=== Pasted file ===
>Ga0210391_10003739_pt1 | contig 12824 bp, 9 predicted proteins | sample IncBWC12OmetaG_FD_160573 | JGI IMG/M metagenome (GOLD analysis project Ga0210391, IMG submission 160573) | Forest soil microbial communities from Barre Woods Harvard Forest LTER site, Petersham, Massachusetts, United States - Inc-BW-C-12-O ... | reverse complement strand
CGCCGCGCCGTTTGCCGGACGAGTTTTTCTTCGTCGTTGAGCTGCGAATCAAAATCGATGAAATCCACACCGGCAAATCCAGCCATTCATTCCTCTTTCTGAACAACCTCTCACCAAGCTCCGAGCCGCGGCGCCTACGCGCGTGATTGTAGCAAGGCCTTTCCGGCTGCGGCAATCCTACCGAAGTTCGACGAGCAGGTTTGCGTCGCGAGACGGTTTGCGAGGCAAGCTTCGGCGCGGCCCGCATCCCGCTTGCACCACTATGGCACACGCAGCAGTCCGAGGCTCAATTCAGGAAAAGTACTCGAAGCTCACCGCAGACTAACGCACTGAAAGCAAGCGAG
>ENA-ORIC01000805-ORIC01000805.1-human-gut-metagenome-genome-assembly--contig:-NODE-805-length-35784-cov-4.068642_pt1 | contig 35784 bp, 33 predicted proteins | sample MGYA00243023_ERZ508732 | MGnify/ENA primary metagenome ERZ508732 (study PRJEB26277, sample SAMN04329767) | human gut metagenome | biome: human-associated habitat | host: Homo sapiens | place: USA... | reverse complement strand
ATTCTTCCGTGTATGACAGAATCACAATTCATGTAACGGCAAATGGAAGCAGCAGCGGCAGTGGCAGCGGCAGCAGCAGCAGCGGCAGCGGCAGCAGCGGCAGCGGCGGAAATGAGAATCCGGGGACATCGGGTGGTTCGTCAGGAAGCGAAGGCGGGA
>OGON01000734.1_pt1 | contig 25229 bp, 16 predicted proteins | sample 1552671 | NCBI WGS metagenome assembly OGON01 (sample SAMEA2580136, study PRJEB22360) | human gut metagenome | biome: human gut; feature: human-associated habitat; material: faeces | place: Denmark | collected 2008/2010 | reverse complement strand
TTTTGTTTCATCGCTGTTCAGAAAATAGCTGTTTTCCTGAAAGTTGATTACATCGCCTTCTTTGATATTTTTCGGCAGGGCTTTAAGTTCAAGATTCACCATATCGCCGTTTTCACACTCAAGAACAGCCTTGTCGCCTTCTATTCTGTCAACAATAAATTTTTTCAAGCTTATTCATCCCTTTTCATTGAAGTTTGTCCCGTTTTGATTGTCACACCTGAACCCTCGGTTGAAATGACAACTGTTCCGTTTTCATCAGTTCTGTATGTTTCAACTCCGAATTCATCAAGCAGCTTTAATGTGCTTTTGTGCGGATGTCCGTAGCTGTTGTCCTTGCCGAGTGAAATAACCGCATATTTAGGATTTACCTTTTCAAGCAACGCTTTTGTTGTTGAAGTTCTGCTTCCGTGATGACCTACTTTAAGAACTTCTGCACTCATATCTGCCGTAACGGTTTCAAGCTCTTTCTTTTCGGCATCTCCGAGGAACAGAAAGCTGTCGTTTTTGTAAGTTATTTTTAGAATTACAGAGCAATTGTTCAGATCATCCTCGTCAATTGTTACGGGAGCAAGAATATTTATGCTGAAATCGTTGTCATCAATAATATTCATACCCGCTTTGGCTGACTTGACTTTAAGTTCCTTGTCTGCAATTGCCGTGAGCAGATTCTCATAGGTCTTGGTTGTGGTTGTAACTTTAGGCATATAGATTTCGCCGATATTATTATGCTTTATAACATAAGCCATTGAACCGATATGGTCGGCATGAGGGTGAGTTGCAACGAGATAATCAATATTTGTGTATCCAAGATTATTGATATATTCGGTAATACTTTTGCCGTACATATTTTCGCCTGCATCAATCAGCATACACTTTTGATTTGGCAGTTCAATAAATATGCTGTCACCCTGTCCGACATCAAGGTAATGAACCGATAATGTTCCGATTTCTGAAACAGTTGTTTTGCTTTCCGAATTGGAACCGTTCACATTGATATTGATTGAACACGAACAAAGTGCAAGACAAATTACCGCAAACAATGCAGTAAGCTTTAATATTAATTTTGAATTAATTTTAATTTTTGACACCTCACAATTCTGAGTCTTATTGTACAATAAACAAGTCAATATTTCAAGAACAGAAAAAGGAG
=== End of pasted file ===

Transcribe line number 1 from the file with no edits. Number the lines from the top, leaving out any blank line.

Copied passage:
>Ga0210391_10003739_pt1 | contig 12824 bp, 9 predicted proteins | sample IncBWC12OmetaG_FD_160573 | JGI IMG/M metagenome (GOLD analysis project Ga0210391, IMG submission 160573) | Forest soil microbial communities from Barre Woods Harvard Forest LTER site, Petersham, Massachusetts, United States - Inc-BW-C-12-O ... | reverse complement strand